Further down the river, on the southern side which is the Navajo Reservation, is Baseball Man Panel, with associated ruins. To visit these ruins, and any others on the Navajo Nation side of the river, you must obtain a permit from the Navajo Nation. The cost for hiking is five dollars per person per day, camping costs the same. Visit the Navajo Parks and Recreation website for more information. You can contact them by phone at 928.871.6647 to request a permit by mail. You will need to fill it out and send it back with the required payment before your trip. We had our application taken care of in a matter of days after calling them, but be sure to call far enough in advance.

Continuing down river, while floating through Mexican Hat we took advantage of the services at the Shell station up on the highway. Its only about 500 meters from the boat ramp. Since we had taken coolers on this trip, we refilled ice, bought some supplies, and had a nice cold ice tea before continuing on. You can also float through town and resupply at the San Juan Inn. They have a place to take out and a trail up to the Inn. You can get water, ice, drinks and a meal here, but items such as bread, chips and yogurt that can be purchased at the Shell station.

After Mexican Hat you begin to experience the true scale, the enormity of geologic time as the canyon walls rise higher and higher around you. For the next few days you are at the bottom, with the way out lying ahead of you down the river.


Robert Pritchard on the San Juan River. Photo by Gerald Trainor.We saw numerous groups of Desert Bighorn sheep along the river, as well as the usual Mule deer, lots of beaver on the lower section, and a variety of birds including a pair of Peregrine Falcons nesting on the canyon rim across from our last camp at Oljato Wash. Mosquitoes were not an issue at all, the bug juice didn't even come out. A number of nights we just threw our bags down on the sand and slept under the stars without even a single bug bite. Beware the Canyon Mouse however. At the reserved campsites closer to the takeout they can get a little thick. They are very brave and relentless. Be sure that your food is stored securely, that your dry bags don't smell like food and remember that these mice can jump and climb like monkeys.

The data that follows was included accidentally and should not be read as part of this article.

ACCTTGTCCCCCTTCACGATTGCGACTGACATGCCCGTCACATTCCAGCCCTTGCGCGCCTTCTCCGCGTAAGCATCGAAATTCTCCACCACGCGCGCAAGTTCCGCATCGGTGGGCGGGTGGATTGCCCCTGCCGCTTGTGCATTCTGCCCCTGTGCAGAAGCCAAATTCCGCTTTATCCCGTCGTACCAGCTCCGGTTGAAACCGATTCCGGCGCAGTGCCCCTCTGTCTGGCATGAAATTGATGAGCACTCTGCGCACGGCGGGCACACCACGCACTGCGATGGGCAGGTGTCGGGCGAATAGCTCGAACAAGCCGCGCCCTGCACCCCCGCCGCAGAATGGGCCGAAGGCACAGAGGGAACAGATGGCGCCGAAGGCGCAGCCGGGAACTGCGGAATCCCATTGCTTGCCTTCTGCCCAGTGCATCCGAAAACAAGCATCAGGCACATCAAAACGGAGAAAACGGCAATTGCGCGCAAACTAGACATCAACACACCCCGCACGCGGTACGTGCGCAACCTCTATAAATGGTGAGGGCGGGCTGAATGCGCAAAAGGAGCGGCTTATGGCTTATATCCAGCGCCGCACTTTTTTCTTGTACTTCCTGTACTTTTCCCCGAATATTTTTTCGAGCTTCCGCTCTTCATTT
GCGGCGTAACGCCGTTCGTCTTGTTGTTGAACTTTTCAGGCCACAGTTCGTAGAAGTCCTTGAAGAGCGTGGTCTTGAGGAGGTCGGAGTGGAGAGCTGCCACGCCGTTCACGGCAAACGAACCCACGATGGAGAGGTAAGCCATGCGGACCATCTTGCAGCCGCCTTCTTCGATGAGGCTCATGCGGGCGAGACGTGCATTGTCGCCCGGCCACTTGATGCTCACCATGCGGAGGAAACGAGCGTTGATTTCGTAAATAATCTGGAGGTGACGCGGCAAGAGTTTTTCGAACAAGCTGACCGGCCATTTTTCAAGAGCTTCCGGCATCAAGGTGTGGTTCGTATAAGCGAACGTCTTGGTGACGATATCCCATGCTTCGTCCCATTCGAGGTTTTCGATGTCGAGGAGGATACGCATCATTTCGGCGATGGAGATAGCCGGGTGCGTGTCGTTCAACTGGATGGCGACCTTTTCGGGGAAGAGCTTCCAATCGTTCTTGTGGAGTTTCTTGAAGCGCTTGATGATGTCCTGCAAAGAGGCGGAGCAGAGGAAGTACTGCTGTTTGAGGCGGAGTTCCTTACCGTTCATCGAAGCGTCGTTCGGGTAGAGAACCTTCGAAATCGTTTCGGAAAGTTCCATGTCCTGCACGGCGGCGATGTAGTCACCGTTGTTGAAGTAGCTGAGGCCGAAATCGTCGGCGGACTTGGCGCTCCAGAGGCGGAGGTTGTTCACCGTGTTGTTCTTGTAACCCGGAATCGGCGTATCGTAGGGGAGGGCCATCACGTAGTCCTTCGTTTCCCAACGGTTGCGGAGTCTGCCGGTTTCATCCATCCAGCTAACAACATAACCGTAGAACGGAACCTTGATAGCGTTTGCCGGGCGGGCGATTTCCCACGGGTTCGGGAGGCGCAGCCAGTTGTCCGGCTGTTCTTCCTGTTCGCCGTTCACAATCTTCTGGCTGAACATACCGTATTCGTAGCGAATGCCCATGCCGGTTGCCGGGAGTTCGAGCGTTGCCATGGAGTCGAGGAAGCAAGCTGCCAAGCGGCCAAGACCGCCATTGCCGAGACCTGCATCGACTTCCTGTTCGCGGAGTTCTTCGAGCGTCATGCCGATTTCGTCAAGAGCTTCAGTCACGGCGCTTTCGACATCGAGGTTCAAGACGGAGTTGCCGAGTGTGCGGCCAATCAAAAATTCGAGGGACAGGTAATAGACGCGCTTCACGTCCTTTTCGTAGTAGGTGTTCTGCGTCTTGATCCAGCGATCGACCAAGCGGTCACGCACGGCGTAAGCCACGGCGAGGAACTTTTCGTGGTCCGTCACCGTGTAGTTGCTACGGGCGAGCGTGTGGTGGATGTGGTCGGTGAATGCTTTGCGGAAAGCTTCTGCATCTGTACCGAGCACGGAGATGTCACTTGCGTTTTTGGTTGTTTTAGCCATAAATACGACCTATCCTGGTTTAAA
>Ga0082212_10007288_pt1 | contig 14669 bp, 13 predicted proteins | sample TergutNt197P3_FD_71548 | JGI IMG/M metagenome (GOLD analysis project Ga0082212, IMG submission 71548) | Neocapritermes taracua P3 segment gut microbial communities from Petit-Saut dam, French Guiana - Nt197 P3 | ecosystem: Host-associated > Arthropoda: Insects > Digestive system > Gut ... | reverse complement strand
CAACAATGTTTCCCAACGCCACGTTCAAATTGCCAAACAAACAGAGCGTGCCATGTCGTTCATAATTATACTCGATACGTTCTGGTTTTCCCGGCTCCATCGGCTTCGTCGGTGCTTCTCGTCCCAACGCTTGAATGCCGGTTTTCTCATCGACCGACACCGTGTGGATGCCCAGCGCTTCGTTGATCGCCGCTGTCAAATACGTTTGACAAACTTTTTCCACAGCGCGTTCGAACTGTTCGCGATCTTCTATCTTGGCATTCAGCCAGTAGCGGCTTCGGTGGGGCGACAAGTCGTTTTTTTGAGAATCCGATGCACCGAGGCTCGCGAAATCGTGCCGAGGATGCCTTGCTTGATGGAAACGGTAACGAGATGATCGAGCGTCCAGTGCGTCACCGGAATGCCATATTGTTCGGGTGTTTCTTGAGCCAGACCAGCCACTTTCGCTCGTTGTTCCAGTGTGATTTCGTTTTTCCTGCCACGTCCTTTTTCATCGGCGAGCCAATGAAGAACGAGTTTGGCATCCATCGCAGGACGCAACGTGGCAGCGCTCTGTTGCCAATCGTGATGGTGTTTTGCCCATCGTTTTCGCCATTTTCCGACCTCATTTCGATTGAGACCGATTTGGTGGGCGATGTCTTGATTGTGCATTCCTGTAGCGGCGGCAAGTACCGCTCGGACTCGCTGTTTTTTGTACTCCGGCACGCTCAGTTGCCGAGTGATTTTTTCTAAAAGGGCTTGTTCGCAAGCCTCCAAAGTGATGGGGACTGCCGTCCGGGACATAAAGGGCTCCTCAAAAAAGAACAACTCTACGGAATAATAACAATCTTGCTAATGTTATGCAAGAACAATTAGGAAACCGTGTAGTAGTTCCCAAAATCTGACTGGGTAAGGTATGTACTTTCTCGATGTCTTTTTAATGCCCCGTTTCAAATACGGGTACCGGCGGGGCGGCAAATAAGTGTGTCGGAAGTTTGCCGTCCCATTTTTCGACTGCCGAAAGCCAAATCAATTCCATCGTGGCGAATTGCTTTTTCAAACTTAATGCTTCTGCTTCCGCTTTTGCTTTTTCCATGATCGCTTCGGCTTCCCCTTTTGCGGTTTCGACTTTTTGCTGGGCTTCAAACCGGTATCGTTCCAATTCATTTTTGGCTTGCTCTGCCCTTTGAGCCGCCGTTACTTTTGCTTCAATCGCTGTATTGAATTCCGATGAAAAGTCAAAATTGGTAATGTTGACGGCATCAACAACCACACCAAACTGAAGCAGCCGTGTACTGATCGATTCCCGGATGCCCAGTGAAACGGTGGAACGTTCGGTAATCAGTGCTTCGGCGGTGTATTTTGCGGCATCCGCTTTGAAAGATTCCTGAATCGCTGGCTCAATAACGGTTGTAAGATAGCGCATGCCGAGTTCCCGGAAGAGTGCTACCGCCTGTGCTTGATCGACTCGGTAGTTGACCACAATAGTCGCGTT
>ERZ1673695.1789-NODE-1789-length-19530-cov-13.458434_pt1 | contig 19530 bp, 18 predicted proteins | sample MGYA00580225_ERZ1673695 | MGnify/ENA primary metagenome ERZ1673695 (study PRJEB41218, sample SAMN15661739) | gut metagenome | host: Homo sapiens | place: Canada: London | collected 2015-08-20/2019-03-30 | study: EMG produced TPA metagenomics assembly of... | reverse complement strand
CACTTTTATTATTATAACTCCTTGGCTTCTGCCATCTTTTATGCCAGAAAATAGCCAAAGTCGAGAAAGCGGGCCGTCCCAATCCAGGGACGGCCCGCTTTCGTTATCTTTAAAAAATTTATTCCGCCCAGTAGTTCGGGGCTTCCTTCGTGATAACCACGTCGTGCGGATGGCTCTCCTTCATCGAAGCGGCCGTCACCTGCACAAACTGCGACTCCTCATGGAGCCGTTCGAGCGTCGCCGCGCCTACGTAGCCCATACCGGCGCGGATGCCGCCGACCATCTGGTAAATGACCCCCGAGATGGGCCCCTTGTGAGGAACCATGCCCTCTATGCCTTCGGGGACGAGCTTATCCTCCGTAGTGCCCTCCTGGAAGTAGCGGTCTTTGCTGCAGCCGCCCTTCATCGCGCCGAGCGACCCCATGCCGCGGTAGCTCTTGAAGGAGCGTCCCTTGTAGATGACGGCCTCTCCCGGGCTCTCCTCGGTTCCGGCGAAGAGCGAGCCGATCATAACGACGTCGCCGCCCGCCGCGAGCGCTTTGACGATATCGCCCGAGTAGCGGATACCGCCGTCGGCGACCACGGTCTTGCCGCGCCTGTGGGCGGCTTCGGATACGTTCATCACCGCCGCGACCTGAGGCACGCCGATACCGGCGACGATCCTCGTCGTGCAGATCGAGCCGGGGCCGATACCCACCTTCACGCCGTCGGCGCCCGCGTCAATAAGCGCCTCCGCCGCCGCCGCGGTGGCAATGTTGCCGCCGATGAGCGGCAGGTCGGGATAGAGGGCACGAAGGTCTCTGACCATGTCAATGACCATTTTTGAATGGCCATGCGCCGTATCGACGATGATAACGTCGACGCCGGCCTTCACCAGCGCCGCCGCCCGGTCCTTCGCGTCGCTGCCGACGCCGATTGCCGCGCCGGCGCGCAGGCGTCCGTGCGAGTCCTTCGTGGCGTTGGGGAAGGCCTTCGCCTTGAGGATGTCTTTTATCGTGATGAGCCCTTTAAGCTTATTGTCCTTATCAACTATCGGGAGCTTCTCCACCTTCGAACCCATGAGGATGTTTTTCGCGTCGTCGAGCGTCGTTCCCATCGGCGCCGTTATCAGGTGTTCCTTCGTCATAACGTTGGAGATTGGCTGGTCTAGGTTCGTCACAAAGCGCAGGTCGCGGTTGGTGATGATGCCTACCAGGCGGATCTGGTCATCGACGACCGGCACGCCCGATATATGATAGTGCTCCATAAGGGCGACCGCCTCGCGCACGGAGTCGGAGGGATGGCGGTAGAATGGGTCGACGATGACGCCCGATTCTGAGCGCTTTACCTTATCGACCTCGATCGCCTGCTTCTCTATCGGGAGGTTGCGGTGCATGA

Latest Visit- July 2008 Float from Sand Island to Mexican Hat

Most people do this float in a long weekend- it is only about 28 river miles. Three days and two nights is typical. It is also a popular guided day float for toursists. Wild Rivers Expeditions in Bluff runs trips daily on this stretch of river. We did it as a family float and took 5 days for the trip. We floated three short days of about 4 miles each, and two longer days of 8 miles. It may not seem like much floating, and a lot of work packing and rigging boats to float such a short distance, but our goal was more to relax, enjoy the river and see the sights. We floated in inflatable kayaks which do not carry so much gear and are easier to rig.

We stopped at petroglyph panels, geologic points of interest, River House Ruins, and to watch birds, deer, big horn sheep, and even cows. Nicolai is almost four now and nothing escaped his sharp eye. In the end five days felt like the perfect amount of time for the trip. Of course if we had taken the time to get a permit for the Navajo side of the river, we could have added at least another day of hiking to see Baseball Man panel and the assoicated ruins. We will be sure to add that side trip next time.

Mia and Nico at the Sand Island boat ramp, San Juan River. Photo by Gerald Trainor.
Mia and Nico next to clean boats, ready to put-in at Sand Island boat ramp.

Mia and Nico playing in the muddy San Juan River below Chinle Creek after a big storm. Photo by Gerald Trainor.
Mia and Nico playing in an eddy in the muddy San Juan. This was just below Chinle Creek after a huge rain storm.


Read more about the float on the 31 July2008 blog post.

Page 2- August 2011 Family Float- more on our San Juan adventures